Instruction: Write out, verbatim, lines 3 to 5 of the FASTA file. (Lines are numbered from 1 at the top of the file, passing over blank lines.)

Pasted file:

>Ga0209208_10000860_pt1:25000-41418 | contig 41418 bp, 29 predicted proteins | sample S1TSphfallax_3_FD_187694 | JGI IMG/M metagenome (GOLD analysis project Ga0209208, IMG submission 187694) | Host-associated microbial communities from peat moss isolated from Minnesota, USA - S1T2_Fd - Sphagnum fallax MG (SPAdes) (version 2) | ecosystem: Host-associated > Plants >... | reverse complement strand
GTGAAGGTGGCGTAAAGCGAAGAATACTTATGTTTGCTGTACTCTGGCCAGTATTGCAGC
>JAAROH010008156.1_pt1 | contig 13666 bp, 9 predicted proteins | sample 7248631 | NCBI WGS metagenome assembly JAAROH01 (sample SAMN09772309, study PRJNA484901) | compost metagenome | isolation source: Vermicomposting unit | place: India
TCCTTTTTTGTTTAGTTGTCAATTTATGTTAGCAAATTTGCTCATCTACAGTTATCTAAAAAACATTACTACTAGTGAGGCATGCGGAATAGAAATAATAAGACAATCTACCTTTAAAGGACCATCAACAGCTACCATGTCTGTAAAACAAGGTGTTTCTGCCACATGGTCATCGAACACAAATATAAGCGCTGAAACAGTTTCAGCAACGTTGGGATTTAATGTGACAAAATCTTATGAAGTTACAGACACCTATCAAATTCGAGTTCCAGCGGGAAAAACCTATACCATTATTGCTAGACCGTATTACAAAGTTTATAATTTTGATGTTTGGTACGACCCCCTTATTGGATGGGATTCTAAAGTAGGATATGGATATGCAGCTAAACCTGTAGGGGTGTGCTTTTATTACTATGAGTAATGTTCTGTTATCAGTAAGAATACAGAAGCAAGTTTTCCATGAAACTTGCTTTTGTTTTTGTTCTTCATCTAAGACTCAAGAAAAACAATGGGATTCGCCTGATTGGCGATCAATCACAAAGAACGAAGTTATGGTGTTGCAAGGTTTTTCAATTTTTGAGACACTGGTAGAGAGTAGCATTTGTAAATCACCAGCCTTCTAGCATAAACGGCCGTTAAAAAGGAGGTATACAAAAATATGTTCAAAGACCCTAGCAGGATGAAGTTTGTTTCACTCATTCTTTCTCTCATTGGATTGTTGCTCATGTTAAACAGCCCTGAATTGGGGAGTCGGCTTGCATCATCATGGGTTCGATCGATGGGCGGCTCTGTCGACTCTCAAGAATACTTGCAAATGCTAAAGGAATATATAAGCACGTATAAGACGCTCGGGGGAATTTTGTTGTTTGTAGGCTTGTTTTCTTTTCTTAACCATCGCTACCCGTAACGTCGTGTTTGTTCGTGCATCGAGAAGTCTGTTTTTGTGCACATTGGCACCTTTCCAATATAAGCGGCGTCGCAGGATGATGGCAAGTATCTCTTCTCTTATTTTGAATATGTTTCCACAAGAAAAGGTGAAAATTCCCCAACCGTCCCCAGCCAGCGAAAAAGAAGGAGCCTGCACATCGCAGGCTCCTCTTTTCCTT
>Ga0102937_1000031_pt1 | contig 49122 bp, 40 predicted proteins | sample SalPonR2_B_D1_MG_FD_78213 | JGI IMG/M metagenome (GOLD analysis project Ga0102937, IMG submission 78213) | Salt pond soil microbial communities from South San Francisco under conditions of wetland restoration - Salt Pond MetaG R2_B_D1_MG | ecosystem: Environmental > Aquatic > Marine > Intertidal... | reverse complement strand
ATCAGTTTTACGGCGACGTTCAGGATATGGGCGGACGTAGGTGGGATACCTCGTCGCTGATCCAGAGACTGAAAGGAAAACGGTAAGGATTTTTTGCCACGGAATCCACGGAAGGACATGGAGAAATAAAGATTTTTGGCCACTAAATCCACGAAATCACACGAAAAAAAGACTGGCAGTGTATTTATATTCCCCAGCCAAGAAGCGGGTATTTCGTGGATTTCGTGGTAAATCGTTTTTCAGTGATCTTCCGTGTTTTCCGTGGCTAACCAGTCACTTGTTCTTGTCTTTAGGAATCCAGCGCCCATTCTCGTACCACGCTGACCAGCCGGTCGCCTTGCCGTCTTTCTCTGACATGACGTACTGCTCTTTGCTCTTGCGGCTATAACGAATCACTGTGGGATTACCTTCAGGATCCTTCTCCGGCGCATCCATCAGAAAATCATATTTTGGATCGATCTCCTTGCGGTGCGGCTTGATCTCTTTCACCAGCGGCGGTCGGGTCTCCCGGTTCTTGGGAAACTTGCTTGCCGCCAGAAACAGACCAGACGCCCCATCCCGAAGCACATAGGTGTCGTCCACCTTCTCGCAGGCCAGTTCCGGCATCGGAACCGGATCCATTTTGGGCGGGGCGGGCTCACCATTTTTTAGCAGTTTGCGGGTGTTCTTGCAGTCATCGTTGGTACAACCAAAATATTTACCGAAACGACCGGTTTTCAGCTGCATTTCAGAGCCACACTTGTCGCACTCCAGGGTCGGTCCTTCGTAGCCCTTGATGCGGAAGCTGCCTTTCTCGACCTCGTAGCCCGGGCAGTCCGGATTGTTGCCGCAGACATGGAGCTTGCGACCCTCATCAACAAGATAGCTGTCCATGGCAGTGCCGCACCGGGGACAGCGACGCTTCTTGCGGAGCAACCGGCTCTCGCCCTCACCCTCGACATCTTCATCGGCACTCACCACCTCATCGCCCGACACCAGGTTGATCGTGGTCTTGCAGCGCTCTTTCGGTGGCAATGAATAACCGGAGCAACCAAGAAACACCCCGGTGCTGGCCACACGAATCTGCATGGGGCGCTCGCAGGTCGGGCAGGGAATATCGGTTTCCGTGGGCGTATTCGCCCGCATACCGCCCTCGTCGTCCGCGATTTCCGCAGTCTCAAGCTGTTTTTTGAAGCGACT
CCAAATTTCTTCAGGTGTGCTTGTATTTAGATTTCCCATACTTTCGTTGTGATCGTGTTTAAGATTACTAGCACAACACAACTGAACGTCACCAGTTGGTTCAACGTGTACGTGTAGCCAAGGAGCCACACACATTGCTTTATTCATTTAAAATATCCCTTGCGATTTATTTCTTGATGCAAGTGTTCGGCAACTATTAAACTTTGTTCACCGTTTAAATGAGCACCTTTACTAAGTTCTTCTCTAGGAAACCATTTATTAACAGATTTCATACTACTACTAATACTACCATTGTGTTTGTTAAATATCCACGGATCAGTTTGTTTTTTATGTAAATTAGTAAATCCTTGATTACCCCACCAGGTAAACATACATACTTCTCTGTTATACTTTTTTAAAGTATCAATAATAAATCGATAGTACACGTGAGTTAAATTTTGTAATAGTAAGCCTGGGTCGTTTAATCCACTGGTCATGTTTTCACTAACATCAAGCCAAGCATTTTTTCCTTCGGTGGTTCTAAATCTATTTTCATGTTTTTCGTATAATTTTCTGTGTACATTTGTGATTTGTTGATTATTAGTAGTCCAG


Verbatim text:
>JAAROH010008156.1_pt1 | contig 13666 bp, 9 predicted proteins | sample 7248631 | NCBI WGS metagenome assembly JAAROH01 (sample SAMN09772309, study PRJNA484901) | compost metagenome | isolation source: Vermicomposting unit | place: India
TCCTTTTTTGTTTAGTTGTCAATTTATGTTAGCAAATTTGCTCATCTACAGTTATCTAAAAAACATTACTACTAGTGAGGCATGCGGAATAGAAATAATAAGACAATCTACCTTTAAAGGACCATCAACAGCTACCATGTCTGTAAAACAAGGTGTTTCTGCCACATGGTCATCGAACACAAATATAAGCGCTGAAACAGTTTCAGCAACGTTGGGATTTAATGTGACAAAATCTTATGAAGTTACAGACACCTATCAAATTCGAGTTCCAGCGGGAAAAACCTATACCATTATTGCTAGACCGTATTACAAAGTTTATAATTTTGATGTTTGGTACGACCCCCTTATTGGATGGGATTCTAAAGTAGGATATGGATATGCAGCTAAACCTGTAGGGGTGTGCTTTTATTACTATGAGTAATGTTCTGTTATCAGTAAGAATACAGAAGCAAGTTTTCCATGAAACTTGCTTTTGTTTTTGTTCTTCATCTAAGACTCAAGAAAAACAATGGGATTCGCCTGATTGGCGATCAATCACAAAGAACGAAGTTATGGTGTTGCAAGGTTTTTCAATTTTTGAGACACTGGTAGAGAGTAGCATTTGTAAATCACCAGCCTTCTAGCATAAACGGCCGTTAAAAAGGAGGTATACAAAAATATGTTCAAAGACCCTAGCAGGATGAAGTTTGTTTCACTCATTCTTTCTCTCATTGGATTGTTGCTCATGTTAAACAGCCCTGAATTGGGGAGTCGGCTTGCATCATCATGGGTTCGATCGATGGGCGGCTCTGTCGACTCTCAAGAATACTTGCAAATGCTAAAGGAATATATAAGCACGTATAAGACGCTCGGGGGAATTTTGTTGTTTGTAGGCTTGTTTTCTTTTCTTAACCATCGCTACCCGTAACGTCGTGTTTGTTCGTGCATCGAGAAGTCTGTTTTTGTGCACATTGGCACCTTTCCAATATAAGCGGCGTCGCAGGATGATGGCAAGTATCTCTTCTCTTATTTTGAATATGTTTCCACAAGAAAAGGTGAAAATTCCCCAACCGTCCCCAGCCAGCGAAAAAGAAGGAGCCTGCACATCGCAGGCTCCTCTTTTCCTT
>Ga0102937_1000031_pt1 | contig 49122 bp, 40 predicted proteins | sample SalPonR2_B_D1_MG_FD_78213 | JGI IMG/M metagenome (GOLD analysis project Ga0102937, IMG submission 78213) | Salt pond soil microbial communities from South San Francisco under conditions of wetland restoration - Salt Pond MetaG R2_B_D1_MG | ecosystem: Environmental > Aquatic > Marine > Intertidal... | reverse complement strand